The Chapel Royal

In the Preston Aisle of St Giles’ Cathedral there are two rows of special carved seats dating back to 1929, each of the ten with its roman numeral on the back. These are the seats of distinguished ministers who have been specially appointed as Chaplains to The Queen, in a tradition which began in Scotland in the early Middle Ages. ‘The Chapel Royal’ is the term applied to those royal ministers.

Including its Dean, there are 9 Royal Chaplains, appointed by special warrant. Traditionally, they preach before Her Majesty at Crathie Church, near Balmoral Castle, soon after their appointment, and as their 70th birthday approaches. When they retire at the age of 70, it is customary, but not automatic, for them to be appointed as Extra Chaplains for life. There are currently 10 Extra Chaplains.

For many years the Royal Chaplains had no specific building of their own, but they did attend services in St Giles’ from time to time. However, in 2013 the minister of St Giles’, Dr Gilleasbuig Macmillan, Dean of the Thistle, agreed with Professor Iain R. Torrance, who was about to become Dean of the Chapel Royal, that in future the Preston Aisle should become the home of the Chapel Royal. Professor Torrance was installed as Dean at a special service held in the Preston Aisle on 8 September 2013. Dr Macmillan has since retired, and Professor Torrance now combines the role of Dean of the Chapel Royal with that of Dean of the Thistle.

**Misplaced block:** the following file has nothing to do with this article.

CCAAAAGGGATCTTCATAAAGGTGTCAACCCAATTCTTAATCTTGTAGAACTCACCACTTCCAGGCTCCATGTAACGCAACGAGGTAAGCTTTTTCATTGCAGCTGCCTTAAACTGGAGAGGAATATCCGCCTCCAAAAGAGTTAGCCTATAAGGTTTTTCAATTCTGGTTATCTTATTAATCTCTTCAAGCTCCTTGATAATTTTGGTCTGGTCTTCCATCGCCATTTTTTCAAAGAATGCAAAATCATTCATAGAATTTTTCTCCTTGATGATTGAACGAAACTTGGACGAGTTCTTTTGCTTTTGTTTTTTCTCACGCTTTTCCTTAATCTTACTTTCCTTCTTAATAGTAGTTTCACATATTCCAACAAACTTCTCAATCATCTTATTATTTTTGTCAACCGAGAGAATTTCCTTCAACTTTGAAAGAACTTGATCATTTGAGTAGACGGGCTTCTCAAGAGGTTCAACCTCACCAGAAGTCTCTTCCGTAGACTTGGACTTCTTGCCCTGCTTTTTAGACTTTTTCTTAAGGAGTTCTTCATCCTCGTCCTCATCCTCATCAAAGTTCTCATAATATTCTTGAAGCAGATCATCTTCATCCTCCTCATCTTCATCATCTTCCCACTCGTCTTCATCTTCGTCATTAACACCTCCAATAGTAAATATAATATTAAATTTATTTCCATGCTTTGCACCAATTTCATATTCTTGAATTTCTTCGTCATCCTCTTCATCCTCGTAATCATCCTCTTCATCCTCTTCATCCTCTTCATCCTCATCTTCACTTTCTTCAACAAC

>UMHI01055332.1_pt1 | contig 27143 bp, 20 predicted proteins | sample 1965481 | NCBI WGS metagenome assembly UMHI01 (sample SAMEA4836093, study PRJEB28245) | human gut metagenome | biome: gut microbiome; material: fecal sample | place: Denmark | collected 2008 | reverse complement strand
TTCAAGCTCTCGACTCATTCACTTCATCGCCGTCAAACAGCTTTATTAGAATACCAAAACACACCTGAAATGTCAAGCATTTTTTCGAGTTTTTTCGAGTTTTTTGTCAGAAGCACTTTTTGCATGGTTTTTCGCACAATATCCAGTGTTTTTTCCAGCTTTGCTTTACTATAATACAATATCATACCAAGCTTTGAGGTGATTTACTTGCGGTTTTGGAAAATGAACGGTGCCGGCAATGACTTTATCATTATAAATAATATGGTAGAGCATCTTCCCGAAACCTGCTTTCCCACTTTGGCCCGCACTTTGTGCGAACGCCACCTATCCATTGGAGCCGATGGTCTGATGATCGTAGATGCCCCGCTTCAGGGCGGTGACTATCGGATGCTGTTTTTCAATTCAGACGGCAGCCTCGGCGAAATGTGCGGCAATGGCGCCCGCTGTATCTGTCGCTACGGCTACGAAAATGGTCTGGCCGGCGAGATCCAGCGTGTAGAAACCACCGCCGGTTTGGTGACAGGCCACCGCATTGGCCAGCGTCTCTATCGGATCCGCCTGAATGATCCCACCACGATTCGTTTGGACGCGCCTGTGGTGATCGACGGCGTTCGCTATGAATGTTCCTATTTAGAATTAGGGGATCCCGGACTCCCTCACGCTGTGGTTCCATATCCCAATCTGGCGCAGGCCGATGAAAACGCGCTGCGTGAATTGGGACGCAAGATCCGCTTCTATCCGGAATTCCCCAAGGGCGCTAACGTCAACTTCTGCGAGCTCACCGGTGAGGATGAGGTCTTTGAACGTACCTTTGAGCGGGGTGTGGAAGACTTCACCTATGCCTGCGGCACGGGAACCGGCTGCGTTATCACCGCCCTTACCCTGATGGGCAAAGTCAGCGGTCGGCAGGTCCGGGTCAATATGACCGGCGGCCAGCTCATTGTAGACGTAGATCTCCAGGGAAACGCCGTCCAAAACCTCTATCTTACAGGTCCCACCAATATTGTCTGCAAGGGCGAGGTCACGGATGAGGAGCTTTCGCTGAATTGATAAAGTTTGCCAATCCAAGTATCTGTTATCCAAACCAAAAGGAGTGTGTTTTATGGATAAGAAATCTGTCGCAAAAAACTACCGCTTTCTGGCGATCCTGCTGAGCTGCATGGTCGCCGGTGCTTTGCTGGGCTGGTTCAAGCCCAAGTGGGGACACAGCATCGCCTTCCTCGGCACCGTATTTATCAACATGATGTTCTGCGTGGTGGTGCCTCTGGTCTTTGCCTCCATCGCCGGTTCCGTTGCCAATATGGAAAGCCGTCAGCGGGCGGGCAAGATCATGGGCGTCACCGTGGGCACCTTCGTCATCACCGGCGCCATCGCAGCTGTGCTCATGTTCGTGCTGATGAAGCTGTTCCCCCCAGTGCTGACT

The Royal Chaplains normally attend the Kirking of Parliament services in St Giles’ at the opening of each new session of the Scottish Parliament, the installation of new Chaplains and the funeral of a Chaplain, when the Dean represents the monarch.